At our recent event, hosted in collaboration with Berlin’s Tech Open Air (TOA) festival, we offered our insight and experience into how to use tech PR to raise awareness of an organisation amongst stakeholders, particularly potential investors.
The theme: ‘Show me the value: how to attract investors using strategic PR’ was predominantly aimed at start-up owners or employees of early stage companies, very few of whom have professional PR experience beyond the usual self-promotion tricks of social media and/or chancing a meet with a journalist at a show such as TOA.
The media landscape has evolved over the past few decades, with many more media outlets as a result of the online revolution, many more stories to cover, yet far fewer actual journalists. Most critical within this upheaval is to know the function good PR serves in filling this gap for many publications and editors.
To understand how to build a good PR strategy, start-ups initially need to ask themselves the following:
1) How do we want to appear?
2) To whom do we want to appear?
3) Where do we want to appear?
4) What do we want to appear?
Each of these questions can be broken down into distinct parts themselves to help the decision-making process.
‘How we want to appear’ includes aspects of branding and culture as presented externally, but for attracting investment it is critical that the vision for the future is well-portrayed and communicated. An investor is unlikely to pay much attention to a company that is bumbling along aimlessly without a vision.
‘Where we want to appear’ is also important as different media have different readerships and different reputations. Knowing your media outlets well is important, if only to save you time and effort. You wouldn’t try to place a soccer critique in Der Spiegel, for example.
‘What we want to appear’ is obviously the biggest question and the toughest to get right. You want to display your USPs, but don’t want to give away your secrets. You want to communicate your vision, but don’t want to fly the flag too high for fear of revealing your strategic hand. Balance is crucial here. But the most important aspect to communicate is your value – value measured in every way.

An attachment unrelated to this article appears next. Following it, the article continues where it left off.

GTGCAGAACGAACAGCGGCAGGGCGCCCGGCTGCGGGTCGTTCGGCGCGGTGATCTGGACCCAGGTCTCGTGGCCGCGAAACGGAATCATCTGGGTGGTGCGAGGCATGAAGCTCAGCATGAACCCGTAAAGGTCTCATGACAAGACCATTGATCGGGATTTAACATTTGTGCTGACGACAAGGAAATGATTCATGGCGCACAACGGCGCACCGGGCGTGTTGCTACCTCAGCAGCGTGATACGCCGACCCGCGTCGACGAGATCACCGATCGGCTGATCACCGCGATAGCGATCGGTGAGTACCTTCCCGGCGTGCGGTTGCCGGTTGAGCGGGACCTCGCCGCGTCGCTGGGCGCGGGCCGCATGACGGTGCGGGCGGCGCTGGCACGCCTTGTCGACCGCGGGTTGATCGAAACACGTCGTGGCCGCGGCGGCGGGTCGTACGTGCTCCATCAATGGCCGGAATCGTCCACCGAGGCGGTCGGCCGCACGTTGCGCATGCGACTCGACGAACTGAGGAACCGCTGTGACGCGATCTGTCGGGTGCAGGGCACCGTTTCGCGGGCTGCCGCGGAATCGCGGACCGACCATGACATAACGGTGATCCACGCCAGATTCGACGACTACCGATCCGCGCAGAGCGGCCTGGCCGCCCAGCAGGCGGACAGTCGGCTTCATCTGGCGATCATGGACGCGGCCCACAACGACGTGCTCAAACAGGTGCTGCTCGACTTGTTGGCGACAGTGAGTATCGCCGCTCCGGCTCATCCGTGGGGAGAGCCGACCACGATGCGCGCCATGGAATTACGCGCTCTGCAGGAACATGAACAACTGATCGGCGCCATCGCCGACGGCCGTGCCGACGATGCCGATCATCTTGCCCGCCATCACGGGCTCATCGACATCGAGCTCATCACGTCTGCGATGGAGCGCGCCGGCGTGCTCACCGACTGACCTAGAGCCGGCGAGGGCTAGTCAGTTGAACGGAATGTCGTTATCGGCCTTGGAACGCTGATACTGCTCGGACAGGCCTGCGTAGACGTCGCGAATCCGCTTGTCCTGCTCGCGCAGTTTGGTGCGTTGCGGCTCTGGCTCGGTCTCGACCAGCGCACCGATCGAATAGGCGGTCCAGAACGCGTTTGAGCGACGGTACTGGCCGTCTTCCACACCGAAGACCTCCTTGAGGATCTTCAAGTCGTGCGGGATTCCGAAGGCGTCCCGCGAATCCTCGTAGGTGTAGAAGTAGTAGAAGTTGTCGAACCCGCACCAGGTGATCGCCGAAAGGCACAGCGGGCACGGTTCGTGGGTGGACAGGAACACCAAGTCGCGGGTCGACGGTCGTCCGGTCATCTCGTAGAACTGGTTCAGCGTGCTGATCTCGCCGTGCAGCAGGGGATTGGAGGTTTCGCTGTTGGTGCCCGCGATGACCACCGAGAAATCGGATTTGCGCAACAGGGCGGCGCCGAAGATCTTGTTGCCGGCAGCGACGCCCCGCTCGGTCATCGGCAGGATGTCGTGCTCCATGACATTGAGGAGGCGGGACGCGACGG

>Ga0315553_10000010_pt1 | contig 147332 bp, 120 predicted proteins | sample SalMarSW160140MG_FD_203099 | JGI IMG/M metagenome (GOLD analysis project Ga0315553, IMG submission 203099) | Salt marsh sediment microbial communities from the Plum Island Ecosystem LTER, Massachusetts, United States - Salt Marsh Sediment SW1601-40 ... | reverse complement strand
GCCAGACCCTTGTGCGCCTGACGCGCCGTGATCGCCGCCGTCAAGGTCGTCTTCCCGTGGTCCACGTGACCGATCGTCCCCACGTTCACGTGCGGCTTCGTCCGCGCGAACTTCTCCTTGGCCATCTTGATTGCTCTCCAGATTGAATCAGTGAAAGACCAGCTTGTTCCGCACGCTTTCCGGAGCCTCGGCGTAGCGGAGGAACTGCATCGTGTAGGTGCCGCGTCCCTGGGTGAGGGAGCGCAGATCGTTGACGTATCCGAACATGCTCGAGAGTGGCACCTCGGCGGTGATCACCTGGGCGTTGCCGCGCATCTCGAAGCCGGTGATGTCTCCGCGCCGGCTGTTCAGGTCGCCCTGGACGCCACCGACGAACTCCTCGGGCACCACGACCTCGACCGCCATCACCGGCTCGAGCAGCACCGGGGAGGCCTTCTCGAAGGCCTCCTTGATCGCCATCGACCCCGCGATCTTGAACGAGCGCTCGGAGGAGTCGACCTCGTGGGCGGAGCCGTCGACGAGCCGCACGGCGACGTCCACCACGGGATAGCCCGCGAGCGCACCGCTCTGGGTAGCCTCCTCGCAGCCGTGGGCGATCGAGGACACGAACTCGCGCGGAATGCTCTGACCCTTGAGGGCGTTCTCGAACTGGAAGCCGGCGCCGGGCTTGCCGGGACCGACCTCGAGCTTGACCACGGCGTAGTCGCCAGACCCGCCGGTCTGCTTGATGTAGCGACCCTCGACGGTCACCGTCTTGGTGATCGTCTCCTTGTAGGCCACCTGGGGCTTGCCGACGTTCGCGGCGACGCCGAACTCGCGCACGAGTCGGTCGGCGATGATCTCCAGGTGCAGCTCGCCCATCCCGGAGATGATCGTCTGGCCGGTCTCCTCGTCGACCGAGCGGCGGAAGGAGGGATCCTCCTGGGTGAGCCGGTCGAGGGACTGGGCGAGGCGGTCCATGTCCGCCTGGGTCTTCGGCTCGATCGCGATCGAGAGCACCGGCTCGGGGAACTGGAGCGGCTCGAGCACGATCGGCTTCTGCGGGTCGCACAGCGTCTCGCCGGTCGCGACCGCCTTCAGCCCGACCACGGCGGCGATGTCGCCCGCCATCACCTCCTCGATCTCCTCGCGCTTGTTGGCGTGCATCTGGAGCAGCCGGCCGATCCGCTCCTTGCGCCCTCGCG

An investor will obviously be looking at bottom line potential, but they will also be looking at how a company will fit into their portfolio, or perhaps a specific value chain they have invested in, or perhaps a reputational value they can gain by being associated with your unique corporate culture, or maybe intellectual capital. And most of all, as well as the value you communicate now, be sure to communicate your potential for value creation – both financial and other more implicit values. Investors will take them all into account.
Mistakes are easy to make in investor PR. In addition to not engaging properly with the above, there are often those who drive for press for reasons other than business – many to fuel ego – which occasionally impresses but can also cause the company to appear insubstantial and valueless. And there are companies who simply get their timing wrong, who go into a PR effort all guns blazing and then discover a big flaw in the product or service that the PR effort is behind. Both media and investors can be unforgiving when that happens.
And finally, there is often unreasonable expectation. PR efforts don’t succeed straight away – dialogues and relationships take time to nurture and develop to a stage where strategically-focussed, well-written and properly-placed PR can happen. But when it does, it can be wonderfully effective.
If you’d like to talk to us about planning your PR strategy in Germany, please contact Danny Stephens in our German team on firstname.lastname@example.org
Danny heads up the Fourth Day Germany office